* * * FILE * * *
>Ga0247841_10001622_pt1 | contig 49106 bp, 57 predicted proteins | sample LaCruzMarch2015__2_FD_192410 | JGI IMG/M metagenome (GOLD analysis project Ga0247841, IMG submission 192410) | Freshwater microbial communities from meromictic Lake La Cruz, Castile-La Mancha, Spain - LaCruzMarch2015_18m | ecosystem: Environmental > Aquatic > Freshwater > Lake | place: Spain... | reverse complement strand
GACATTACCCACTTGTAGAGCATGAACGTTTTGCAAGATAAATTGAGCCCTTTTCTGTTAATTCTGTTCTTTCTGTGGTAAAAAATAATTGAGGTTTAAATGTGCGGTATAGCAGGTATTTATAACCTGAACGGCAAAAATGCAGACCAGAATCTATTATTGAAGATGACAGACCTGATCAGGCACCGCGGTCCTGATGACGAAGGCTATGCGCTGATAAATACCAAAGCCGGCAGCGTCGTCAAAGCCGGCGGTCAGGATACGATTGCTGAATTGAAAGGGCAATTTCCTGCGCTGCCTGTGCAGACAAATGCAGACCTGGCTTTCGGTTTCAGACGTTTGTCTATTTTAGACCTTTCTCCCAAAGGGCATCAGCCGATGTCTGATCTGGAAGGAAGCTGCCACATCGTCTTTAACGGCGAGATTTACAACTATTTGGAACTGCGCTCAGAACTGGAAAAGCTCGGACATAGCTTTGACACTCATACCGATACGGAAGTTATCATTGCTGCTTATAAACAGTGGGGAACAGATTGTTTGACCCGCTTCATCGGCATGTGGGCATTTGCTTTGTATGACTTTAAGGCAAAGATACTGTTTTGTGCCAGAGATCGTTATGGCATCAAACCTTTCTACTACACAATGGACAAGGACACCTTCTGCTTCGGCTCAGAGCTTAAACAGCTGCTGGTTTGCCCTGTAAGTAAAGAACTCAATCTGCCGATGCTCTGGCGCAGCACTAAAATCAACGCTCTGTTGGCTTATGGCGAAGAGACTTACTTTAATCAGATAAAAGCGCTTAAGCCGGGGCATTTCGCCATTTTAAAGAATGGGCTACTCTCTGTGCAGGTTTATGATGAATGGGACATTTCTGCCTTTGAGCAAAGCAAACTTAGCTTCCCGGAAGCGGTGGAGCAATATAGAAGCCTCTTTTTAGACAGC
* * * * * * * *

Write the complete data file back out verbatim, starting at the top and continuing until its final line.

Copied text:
>Ga0247841_10001622_pt1 | contig 49106 bp, 57 predicted proteins | sample LaCruzMarch2015__2_FD_192410 | JGI IMG/M metagenome (GOLD analysis project Ga0247841, IMG submission 192410) | Freshwater microbial communities from meromictic Lake La Cruz, Castile-La Mancha, Spain - LaCruzMarch2015_18m | ecosystem: Environmental > Aquatic > Freshwater > Lake | place: Spain... | reverse complement strand
GACATTACCCACTTGTAGAGCATGAACGTTTTGCAAGATAAATTGAGCCCTTTTCTGTTAATTCTGTTCTTTCTGTGGTAAAAAATAATTGAGGTTTAAATGTGCGGTATAGCAGGTATTTATAACCTGAACGGCAAAAATGCAGACCAGAATCTATTATTGAAGATGACAGACCTGATCAGGCACCGCGGTCCTGATGACGAAGGCTATGCGCTGATAAATACCAAAGCCGGCAGCGTCGTCAAAGCCGGCGGTCAGGATACGATTGCTGAATTGAAAGGGCAATTTCCTGCGCTGCCTGTGCAGACAAATGCAGACCTGGCTTTCGGTTTCAGACGTTTGTCTATTTTAGACCTTTCTCCCAAAGGGCATCAGCCGATGTCTGATCTGGAAGGAAGCTGCCACATCGTCTTTAACGGCGAGATTTACAACTATTTGGAACTGCGCTCAGAACTGGAAAAGCTCGGACATAGCTTTGACACTCATACCGATACGGAAGTTATCATTGCTGCTTATAAACAGTGGGGAACAGATTGTTTGACCCGCTTCATCGGCATGTGGGCATTTGCTTTGTATGACTTTAAGGCAAAGATACTGTTTTGTGCCAGAGATCGTTATGGCATCAAACCTTTCTACTACACAATGGACAAGGACACCTTCTGCTTCGGCTCAGAGCTTAAACAGCTGCTGGTTTGCCCTGTAAGTAAAGAACTCAATCTGCCGATGCTCTGGCGCAGCACTAAAATCAACGCTCTGTTGGCTTATGGCGAAGAGACTTACTTTAATCAGATAAAAGCGCTTAAGCCGGGGCATTTCGCCATTTTAAAGAATGGGCTACTCTCTGTGCAGGTTTATGATGAATGGGACATTTCTGCCTTTGAGCAAAGCAAACTTAGCTTCCCGGAAGCGGTGGAGCAATATAGAAGCCTCTTTTTAGACAGC